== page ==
Travelling with children is always memorable; it’s a chance to embrace new cultures, explore what the world has to offer and deepen your bond with them. If you are travelling as a single/solo parent or are taking a child abroad without their parent/guardian, in addition to the child’s passport and visa, you will need to ensure you have the following documents and/or permissions.

I Have Joint Parental Responsibility, Can I Take My Child Abroad?

Firstly, you must ensure you have written permission from anyone with parental responsibility to take your child out of the country. You will need a letter signed by them which states you have permission to take the child abroad, the other parent/guardians contact details and details of the trip. This may need to be shown at the UK border and/or once you land in the country you are travelling to.

If your family name is different from your child’s, it is a good idea to take your marriage or divorce certificate or your child’s birth certificate.

If you are unable to get permission from the other parent/guardian you can apply to court. More information on this can be found on the Government website.

I Have Full Parental Responsibility, Can I Take My Child Abroad?

Under UK law, if you are the child’s mother you automatically have parental responsibility. If there is no one else with parental responsibility it is advised you take the child’s birth certificate with you, particularly if you and your child do not share the same family name. If you are not the child’s mother but have been granted full parental responsibility you will need to be able to show evidence of this.

You may be asked to show evidence of your relationship to the child and your parental responsibility at the UK border or when you arrive in the country you are travelling to.

If you are in contact with the child’s other parent/guardian, even if they do not have parental responsibility, it may be a good idea to have a letter of permission with you – but this is not a legal requirement.

Do I Always Need Permission To Take My Child Abroad?

 You do not need permission from the child’s parent/guardian if you have full custody of the child. But, you will need to provide evidence of this.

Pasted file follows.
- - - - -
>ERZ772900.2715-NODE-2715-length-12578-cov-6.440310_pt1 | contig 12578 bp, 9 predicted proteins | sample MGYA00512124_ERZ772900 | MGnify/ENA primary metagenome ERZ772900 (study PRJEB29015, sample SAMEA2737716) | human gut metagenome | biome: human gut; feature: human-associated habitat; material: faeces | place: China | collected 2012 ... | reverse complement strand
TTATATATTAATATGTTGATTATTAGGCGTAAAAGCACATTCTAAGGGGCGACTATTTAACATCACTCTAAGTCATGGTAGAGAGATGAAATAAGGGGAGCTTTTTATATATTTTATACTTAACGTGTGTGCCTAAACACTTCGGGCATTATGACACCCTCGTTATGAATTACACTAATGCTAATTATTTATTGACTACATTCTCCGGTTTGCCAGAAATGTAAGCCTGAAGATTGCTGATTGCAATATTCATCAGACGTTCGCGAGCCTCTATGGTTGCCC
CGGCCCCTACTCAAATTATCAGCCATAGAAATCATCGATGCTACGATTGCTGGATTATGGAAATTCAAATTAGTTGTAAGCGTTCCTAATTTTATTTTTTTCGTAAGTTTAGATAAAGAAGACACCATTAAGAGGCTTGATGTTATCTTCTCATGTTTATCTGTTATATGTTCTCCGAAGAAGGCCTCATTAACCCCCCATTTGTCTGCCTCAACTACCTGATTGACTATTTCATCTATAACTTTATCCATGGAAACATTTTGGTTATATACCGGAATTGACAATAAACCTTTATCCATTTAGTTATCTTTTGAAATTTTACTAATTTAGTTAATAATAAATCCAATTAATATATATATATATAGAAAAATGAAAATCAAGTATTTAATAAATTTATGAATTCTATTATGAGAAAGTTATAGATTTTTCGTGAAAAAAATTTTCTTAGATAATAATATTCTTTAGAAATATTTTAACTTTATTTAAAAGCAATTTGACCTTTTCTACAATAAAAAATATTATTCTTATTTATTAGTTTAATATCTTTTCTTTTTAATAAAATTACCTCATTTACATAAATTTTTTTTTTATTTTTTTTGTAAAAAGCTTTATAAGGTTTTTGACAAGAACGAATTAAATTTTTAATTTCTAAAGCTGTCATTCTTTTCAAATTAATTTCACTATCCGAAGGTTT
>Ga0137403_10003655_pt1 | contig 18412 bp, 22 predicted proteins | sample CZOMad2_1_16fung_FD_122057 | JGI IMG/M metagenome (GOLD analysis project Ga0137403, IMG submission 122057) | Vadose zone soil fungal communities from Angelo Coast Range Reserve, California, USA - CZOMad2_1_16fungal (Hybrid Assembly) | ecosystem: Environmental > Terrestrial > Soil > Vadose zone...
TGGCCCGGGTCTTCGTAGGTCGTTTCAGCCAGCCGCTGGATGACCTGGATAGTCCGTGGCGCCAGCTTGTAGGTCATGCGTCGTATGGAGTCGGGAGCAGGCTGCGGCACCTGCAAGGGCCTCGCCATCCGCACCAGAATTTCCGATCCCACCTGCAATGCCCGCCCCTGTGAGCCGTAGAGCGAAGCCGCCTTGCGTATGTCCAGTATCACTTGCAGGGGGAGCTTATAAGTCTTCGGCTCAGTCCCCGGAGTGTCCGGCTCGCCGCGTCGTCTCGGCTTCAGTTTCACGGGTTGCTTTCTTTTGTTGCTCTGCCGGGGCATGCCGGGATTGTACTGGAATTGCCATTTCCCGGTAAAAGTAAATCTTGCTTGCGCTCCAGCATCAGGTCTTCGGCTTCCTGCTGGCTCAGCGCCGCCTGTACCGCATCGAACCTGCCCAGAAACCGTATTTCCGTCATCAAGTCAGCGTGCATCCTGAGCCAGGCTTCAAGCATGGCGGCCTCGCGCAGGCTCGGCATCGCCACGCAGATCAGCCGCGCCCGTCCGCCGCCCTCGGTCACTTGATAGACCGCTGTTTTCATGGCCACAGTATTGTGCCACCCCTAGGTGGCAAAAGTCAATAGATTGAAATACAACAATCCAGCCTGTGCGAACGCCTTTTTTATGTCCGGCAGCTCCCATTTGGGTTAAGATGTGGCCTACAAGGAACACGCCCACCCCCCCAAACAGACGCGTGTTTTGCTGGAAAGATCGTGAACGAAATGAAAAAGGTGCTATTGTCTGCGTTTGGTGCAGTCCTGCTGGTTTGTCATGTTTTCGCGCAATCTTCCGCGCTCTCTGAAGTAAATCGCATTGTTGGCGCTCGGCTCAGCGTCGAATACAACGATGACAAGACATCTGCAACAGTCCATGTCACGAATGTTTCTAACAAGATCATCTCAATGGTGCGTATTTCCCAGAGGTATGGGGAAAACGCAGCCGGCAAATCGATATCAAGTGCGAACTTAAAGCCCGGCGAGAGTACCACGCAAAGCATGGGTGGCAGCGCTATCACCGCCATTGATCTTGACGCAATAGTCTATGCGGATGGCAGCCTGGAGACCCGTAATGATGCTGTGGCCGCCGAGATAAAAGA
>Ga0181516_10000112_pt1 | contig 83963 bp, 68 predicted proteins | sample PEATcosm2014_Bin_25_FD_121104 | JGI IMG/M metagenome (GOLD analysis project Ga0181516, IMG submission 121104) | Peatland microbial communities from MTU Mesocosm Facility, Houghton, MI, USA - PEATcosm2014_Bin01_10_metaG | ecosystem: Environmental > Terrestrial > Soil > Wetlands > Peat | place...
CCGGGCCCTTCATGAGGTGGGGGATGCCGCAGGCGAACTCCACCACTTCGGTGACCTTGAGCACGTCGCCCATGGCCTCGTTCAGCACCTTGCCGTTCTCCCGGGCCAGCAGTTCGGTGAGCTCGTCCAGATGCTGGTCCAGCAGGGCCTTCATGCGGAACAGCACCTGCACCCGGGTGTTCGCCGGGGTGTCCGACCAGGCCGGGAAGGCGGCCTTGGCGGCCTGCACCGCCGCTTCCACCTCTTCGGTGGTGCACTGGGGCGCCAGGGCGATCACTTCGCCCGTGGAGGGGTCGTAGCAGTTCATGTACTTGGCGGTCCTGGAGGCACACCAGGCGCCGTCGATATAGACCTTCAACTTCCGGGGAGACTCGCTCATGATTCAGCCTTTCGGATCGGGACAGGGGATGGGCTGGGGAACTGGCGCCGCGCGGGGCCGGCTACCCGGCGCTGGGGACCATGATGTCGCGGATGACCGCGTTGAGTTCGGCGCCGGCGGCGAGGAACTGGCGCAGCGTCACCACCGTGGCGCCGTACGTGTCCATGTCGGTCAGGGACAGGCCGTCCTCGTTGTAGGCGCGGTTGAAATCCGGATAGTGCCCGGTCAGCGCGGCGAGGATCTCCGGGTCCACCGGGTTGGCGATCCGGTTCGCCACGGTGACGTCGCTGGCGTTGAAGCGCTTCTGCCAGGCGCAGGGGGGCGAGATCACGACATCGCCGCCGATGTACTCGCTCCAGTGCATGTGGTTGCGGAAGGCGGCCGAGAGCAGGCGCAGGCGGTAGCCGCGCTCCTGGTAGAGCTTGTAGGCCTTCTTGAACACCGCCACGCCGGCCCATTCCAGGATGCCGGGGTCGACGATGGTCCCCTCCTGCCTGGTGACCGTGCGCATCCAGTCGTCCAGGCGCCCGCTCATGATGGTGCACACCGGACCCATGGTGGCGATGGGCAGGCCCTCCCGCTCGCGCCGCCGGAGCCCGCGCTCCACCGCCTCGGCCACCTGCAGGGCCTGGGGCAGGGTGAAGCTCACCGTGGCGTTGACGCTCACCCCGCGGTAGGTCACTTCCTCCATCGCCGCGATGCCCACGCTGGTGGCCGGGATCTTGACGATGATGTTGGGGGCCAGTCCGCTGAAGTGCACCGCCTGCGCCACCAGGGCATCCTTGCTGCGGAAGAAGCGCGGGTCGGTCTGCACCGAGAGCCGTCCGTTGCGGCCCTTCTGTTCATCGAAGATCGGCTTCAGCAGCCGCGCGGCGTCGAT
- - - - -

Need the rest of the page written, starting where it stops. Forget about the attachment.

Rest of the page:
If the child lives with you and you have a Child Arrangement Order, you can take them abroad for 28 days without permission, unless it is specifically stated by the court order that you can’t.

I Am Taking A Child Abroad, But I Am Not The Parent/Guardian, What Documents Do I Need?

It is not uncommon for a child to travel abroad with a family member or friend. However if you are taking a child abroad that you do not have parental responsibility for, you will need to ensure you have written permission from anyone that does have parental responsibility. This should include the child’s details, the parent/guardians contact details, the trip details and confirmation that they are happy for the child to travel abroad with you.

What Documents Does a Child Need to Travel Abroad?

All children must have a valid passport to be able to travel abroad. A child’s passport is valid for five years and you should check the expiry date meets the entry requirements for the country you are travelling to. For example, the passport may need to be valid for an additional three or six months from the day you leave the country.

Although not all countries will request a child to have their own visa, it is important to check.

If vaccinations are required for the country you are travelling to, you may need to show evidence that the child has had the relevant vaccines. For more information on vaccinations, please visit our friends over at Travel Health Pro.

What Happens If I Don’t Have The Correct Documents for Travel?

Arriving without all the required documents could mean you are refused entry to the country you are travelling to and will need to return home. If there are suspicions as to why you are travelling, you may be detained by border security. Please note, according to the UK Government website, taking a child abroad without permission is classed as child abduction.

It is important you check what age is classed as a child for the country you are travelling to.

Travel insurance will not assist with, or reimburse any costs associated with being denied entry to a country for not having the correct documentation.


If you have any travel insurance questions, please do not hesitate to get in touch at and a member of the team will gladly help.

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